Photo: Ivory carving of a walrus head. Uyak site, Larsen Bay Alaska, courtesy the Larsen Bay Tribe.
Anguyartut. - They are having war.
In classical Alutiiq society, where social positions were inherited and a small class of wealthy individuals acted as community leaders, warfare was a means of enhancing wealth. In addition to avenging wrongs, elite men led raids on other communities to acquire plunder and slaves, and increase their affluence. Neighboring Alutiiq communities were attacked, as well as more distant Aleut, Dena’ina and Tlingit villages.
In battle, warriors carried short wooden clubs, spears, bows, and specially fashioned arrows. The arrows were tipped with bone points that had thin, splintery barbs. Craftsmen designed these barbs to cause extensive internal damage by breaking off inside their victims. In addition to weaponry, warriors carried large shields made from thick planks of hardwood and wore protective vests of wooden armor. Fashioned from small pieces of wood and tied together with sinew, these sturdy yet flexible shirts protected a warrior’s chest from enemy arrows.
Warfare is a common topic in Alutiiq stories, where incidents leading to conflict often unfold in predictable ways. In many stories, visitors from a distant place ridicule and embarrass a community member—particularly a chief or a child. After the incident, community members secretly follow the offenders to their homes and take revenge, sometimes with the assistance of neighbors. These stories illustrate the types of events that led to conflict and probably reminded people about the consequences of cruel behavior. They also illustrate that the goal of conflict was not simply to punish the offender, as this could be done anywhere, but to separate the offenders from their possessions. By taking revenge in the offender’s home, raiders could acquire plunder.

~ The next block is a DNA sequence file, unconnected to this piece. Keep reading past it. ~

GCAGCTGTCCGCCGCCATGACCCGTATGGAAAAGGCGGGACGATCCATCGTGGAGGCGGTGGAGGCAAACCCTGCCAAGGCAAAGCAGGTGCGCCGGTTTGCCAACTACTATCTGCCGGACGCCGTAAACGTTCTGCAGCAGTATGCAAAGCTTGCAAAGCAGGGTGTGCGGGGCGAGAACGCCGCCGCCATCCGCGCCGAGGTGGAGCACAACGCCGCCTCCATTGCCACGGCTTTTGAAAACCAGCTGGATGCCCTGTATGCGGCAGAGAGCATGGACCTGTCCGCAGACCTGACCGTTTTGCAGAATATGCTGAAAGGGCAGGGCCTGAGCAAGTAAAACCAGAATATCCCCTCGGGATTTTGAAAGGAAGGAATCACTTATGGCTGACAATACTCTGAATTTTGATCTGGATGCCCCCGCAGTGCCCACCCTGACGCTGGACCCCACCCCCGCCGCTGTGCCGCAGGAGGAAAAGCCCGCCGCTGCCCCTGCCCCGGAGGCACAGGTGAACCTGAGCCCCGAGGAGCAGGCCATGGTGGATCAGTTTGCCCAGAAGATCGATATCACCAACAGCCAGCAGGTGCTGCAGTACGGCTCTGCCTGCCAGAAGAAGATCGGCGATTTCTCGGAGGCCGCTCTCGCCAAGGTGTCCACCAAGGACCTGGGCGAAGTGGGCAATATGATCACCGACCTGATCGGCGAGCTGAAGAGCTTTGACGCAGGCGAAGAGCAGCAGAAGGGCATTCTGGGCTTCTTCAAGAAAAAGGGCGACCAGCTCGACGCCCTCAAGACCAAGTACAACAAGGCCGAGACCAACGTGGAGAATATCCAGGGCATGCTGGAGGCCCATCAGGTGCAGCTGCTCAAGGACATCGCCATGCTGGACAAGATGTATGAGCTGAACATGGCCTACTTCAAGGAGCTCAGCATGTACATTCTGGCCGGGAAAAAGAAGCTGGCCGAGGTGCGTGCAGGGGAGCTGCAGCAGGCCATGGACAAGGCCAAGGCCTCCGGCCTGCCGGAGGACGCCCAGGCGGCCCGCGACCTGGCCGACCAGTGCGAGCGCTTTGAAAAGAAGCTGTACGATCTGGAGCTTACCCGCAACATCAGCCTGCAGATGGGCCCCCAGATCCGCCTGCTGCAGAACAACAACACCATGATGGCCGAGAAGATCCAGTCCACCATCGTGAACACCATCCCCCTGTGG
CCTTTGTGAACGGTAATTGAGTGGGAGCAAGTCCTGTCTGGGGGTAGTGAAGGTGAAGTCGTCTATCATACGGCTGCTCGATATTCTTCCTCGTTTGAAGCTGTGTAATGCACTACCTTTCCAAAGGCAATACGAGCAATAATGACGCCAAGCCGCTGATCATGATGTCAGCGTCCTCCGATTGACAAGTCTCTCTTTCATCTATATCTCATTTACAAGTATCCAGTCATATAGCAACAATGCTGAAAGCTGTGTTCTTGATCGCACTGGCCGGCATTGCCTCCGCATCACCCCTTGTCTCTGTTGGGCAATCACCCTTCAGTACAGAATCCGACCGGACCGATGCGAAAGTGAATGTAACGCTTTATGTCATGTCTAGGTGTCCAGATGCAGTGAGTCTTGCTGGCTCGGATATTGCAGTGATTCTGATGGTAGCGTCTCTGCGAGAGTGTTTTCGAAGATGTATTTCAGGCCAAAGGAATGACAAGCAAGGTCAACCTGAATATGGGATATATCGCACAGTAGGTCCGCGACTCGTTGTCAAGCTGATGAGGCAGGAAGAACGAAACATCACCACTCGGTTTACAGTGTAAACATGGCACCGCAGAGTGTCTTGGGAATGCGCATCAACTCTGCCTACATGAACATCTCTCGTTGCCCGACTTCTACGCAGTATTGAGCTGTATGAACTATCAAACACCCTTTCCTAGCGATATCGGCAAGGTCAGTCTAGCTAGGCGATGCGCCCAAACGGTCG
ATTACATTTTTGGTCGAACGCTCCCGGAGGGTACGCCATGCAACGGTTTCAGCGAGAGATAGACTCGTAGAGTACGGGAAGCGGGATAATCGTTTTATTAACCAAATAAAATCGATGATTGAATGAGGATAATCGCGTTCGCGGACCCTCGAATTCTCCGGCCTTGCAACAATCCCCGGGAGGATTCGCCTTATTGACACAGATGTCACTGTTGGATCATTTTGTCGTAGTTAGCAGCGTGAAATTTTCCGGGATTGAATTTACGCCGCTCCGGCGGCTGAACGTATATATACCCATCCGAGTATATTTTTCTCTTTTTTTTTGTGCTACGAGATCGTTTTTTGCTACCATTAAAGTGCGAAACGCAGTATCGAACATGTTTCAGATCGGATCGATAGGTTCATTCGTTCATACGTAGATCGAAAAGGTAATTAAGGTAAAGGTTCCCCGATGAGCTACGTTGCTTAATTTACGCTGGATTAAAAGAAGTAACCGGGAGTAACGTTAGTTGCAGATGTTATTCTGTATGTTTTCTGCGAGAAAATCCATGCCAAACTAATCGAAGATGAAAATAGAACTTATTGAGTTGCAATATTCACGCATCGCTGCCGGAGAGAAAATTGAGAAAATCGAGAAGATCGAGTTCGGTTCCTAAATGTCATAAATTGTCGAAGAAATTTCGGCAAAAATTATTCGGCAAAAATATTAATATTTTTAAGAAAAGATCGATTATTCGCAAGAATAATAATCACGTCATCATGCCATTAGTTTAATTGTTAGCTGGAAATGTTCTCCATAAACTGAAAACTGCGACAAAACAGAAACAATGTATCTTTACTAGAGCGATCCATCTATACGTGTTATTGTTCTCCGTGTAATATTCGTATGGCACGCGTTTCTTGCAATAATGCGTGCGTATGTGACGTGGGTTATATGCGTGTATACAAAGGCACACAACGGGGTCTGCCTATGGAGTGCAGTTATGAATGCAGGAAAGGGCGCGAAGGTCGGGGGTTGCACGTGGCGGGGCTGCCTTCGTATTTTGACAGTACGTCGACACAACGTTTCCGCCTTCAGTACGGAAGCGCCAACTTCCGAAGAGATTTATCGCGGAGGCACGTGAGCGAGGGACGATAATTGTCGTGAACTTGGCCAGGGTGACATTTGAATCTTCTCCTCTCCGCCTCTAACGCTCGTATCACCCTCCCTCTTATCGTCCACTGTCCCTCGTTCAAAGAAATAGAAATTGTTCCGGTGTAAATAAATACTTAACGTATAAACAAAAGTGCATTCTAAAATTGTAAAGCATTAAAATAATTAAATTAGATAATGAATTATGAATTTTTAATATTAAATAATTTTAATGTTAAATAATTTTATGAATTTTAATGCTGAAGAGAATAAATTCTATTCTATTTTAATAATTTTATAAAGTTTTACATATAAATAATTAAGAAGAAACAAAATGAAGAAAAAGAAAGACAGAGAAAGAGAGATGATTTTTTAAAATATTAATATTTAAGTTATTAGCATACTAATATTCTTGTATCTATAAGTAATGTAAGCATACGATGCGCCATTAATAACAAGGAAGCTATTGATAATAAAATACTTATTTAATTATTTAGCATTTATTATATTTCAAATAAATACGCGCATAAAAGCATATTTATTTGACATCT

Photo: War sheild and club made by Andrew Abyo. Purchased for the Alutiiq Museum's collections with support from the Rasmuson Foundation's Art Acquisition Initiative.
Qangiq, anguyartaasqat agellriit Swaacit nuniinun. - Long ago, warriors went to the Tlingits’ lands.
In the Gulf of Alaska, Native people traditionally raided each other’s communities to avenge a wrong, secure hostages, and obtain wealth. Members of the elite class led raids. These were wealthy individuals who maintained their status by accumulating goods and slaves. On Kodiak, such individuals mobilized adult men to attack villages both at home and afar. Historic accounts tell of battles waged in the Aleutian Islands, Cook Inlet, and Prince William Sound.
Before embarking on a raid, warriors met in the community men’s house. Here they received food, water, and gifts from the family of the man leading the raid. Warriors then took turns dancing and recounting their ancestors’ successes in war. Then the host offered each a gift as a token of the riches they were soon to obtain.